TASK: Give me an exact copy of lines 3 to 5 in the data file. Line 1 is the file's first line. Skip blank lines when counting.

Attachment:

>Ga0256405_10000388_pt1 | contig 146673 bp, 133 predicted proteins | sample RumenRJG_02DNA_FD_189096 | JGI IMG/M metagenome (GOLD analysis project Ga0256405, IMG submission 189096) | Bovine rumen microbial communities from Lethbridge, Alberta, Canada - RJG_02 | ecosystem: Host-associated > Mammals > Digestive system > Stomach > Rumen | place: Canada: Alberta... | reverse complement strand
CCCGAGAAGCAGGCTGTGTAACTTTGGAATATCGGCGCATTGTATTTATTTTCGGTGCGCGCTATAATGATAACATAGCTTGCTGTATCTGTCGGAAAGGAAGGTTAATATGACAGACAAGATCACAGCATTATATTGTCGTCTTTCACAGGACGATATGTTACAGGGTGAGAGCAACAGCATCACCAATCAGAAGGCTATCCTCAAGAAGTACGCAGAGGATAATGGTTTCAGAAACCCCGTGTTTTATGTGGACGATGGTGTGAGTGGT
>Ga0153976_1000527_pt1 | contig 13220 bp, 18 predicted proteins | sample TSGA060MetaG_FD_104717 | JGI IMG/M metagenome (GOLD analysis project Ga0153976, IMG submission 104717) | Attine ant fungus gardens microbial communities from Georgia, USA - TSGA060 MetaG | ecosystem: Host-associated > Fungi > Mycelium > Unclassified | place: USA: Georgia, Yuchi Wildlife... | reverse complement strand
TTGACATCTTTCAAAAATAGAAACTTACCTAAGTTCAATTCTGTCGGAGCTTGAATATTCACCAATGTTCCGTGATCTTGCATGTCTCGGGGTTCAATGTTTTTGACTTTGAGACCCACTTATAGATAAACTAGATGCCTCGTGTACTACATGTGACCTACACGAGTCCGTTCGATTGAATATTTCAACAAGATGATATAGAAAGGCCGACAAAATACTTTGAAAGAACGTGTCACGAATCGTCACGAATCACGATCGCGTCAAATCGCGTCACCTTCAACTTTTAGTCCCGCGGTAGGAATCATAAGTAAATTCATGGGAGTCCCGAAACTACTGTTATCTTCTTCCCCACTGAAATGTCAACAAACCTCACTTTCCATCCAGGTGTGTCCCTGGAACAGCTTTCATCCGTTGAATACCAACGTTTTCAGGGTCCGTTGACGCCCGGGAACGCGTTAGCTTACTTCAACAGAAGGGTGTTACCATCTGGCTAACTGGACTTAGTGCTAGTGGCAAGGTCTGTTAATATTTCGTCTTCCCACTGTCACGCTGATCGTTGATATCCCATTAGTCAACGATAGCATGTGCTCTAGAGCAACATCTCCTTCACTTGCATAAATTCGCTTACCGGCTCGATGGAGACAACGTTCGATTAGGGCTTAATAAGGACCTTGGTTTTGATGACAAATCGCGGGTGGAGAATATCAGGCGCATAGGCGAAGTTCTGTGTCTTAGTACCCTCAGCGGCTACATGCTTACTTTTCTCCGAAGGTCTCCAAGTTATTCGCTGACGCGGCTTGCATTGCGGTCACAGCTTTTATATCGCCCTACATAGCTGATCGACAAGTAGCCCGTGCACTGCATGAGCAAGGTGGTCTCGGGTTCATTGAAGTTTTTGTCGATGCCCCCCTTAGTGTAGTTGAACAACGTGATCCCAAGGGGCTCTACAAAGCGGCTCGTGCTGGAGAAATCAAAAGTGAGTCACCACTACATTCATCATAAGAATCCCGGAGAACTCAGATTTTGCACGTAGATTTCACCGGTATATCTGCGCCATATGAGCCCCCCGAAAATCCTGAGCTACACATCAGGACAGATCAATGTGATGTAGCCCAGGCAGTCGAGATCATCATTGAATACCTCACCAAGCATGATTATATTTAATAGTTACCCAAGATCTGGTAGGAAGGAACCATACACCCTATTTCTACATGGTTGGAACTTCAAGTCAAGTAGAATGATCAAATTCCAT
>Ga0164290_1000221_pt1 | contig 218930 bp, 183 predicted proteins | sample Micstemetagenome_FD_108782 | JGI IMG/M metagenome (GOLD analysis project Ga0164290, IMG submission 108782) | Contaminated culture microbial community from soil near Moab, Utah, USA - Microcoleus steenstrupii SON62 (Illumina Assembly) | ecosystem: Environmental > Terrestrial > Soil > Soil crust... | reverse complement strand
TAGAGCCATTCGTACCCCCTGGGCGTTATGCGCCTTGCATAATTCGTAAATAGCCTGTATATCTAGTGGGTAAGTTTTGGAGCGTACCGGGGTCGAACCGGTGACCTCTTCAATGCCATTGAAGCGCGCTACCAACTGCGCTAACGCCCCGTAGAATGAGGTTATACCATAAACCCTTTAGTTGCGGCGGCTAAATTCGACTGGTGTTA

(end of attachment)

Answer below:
>Ga0153976_1000527_pt1 | contig 13220 bp, 18 predicted proteins | sample TSGA060MetaG_FD_104717 | JGI IMG/M metagenome (GOLD analysis project Ga0153976, IMG submission 104717) | Attine ant fungus gardens microbial communities from Georgia, USA - TSGA060 MetaG | ecosystem: Host-associated > Fungi > Mycelium > Unclassified | place: USA: Georgia, Yuchi Wildlife... | reverse complement strand
TTGACATCTTTCAAAAATAGAAACTTACCTAAGTTCAATTCTGTCGGAGCTTGAATATTCACCAATGTTCCGTGATCTTGCATGTCTCGGGGTTCAATGTTTTTGACTTTGAGACCCACTTATAGATAAACTAGATGCCTCGTGTACTACATGTGACCTACACGAGTCCGTTCGATTGAATATTTCAACAAGATGATATAGAAAGGCCGACAAAATACTTTGAAAGAACGTGTCACGAATCGTCACGAATCACGATCGCGTCAAATCGCGTCACCTTCAACTTTTAGTCCCGCGGTAGGAATCATAAGTAAATTCATGGGAGTCCCGAAACTACTGTTATCTTCTTCCCCACTGAAATGTCAACAAACCTCACTTTCCATCCAGGTGTGTCCCTGGAACAGCTTTCATCCGTTGAATACCAACGTTTTCAGGGTCCGTTGACGCCCGGGAACGCGTTAGCTTACTTCAACAGAAGGGTGTTACCATCTGGCTAACTGGACTTAGTGCTAGTGGCAAGGTCTGTTAATATTTCGTCTTCCCACTGTCACGCTGATCGTTGATATCCCATTAGTCAACGATAGCATGTGCTCTAGAGCAACATCTCCTTCACTTGCATAAATTCGCTTACCGGCTCGATGGAGACAACGTTCGATTAGGGCTTAATAAGGACCTTGGTTTTGATGACAAATCGCGGGTGGAGAATATCAGGCGCATAGGCGAAGTTCTGTGTCTTAGTACCCTCAGCGGCTACATGCTTACTTTTCTCCGAAGGTCTCCAAGTTATTCGCTGACGCGGCTTGCATTGCGGTCACAGCTTTTATATCGCCCTACATAGCTGATCGACAAGTAGCCCGTGCACTGCATGAGCAAGGTGGTCTCGGGTTCATTGAAGTTTTTGTCGATGCCCCCCTTAGTGTAGTTGAACAACGTGATCCCAAGGGGCTCTACAAAGCGGCTCGTGCTGGAGAAATCAAAAGTGAGTCACCACTACATTCATCATAAGAATCCCGGAGAACTCAGATTTTGCACGTAGATTTCACCGGTATATCTGCGCCATATGAGCCCCCCGAAAATCCTGAGCTACACATCAGGACAGATCAATGTGATGTAGCCCAGGCAGTCGAGATCATCATTGAATACCTCACCAAGCATGATTATATTTAATAGTTACCCAAGATCTGGTAGGAAGGAACCATACACCCTATTTCTACATGGTTGGAACTTCAAGTCAAGTAGAATGATCAAATTCCAT
>Ga0164290_1000221_pt1 | contig 218930 bp, 183 predicted proteins | sample Micstemetagenome_FD_108782 | JGI IMG/M metagenome (GOLD analysis project Ga0164290, IMG submission 108782) | Contaminated culture microbial community from soil near Moab, Utah, USA - Microcoleus steenstrupii SON62 (Illumina Assembly) | ecosystem: Environmental > Terrestrial > Soil > Soil crust... | reverse complement strand